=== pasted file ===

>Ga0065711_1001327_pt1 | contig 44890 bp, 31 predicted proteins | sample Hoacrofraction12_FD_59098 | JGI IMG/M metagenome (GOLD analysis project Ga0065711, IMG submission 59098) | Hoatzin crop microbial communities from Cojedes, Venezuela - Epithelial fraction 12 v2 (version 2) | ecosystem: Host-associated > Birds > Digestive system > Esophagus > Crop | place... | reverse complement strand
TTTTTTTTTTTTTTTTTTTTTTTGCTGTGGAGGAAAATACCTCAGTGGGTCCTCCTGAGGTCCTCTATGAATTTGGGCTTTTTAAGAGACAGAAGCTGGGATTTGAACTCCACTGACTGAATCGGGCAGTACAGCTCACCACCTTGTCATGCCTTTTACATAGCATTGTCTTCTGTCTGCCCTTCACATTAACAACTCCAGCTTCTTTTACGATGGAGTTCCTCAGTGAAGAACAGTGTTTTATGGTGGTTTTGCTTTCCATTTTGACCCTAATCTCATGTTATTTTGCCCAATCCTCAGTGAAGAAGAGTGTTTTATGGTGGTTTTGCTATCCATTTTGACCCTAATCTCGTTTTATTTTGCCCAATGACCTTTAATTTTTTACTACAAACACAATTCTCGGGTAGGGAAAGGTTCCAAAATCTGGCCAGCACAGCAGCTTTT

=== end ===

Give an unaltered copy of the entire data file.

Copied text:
>Ga0065711_1001327_pt1 | contig 44890 bp, 31 predicted proteins | sample Hoacrofraction12_FD_59098 | JGI IMG/M metagenome (GOLD analysis project Ga0065711, IMG submission 59098) | Hoatzin crop microbial communities from Cojedes, Venezuela - Epithelial fraction 12 v2 (version 2) | ecosystem: Host-associated > Birds > Digestive system > Esophagus > Crop | place... | reverse complement strand
TTTTTTTTTTTTTTTTTTTTTTTGCTGTGGAGGAAAATACCTCAGTGGGTCCTCCTGAGGTCCTCTATGAATTTGGGCTTTTTAAGAGACAGAAGCTGGGATTTGAACTCCACTGACTGAATCGGGCAGTACAGCTCACCACCTTGTCATGCCTTTTACATAGCATTGTCTTCTGTCTGCCCTTCACATTAACAACTCCAGCTTCTTTTACGATGGAGTTCCTCAGTGAAGAACAGTGTTTTATGGTGGTTTTGCTTTCCATTTTGACCCTAATCTCATGTTATTTTGCCCAATCCTCAGTGAAGAAGAGTGTTTTATGGTGGTTTTGCTATCCATTTTGACCCTAATCTCGTTTTATTTTGCCCAATGACCTTTAATTTTTTACTACAAACACAATTCTCGGGTAGGGAAAGGTTCCAAAATCTGGCCAGCACAGCAGCTTTT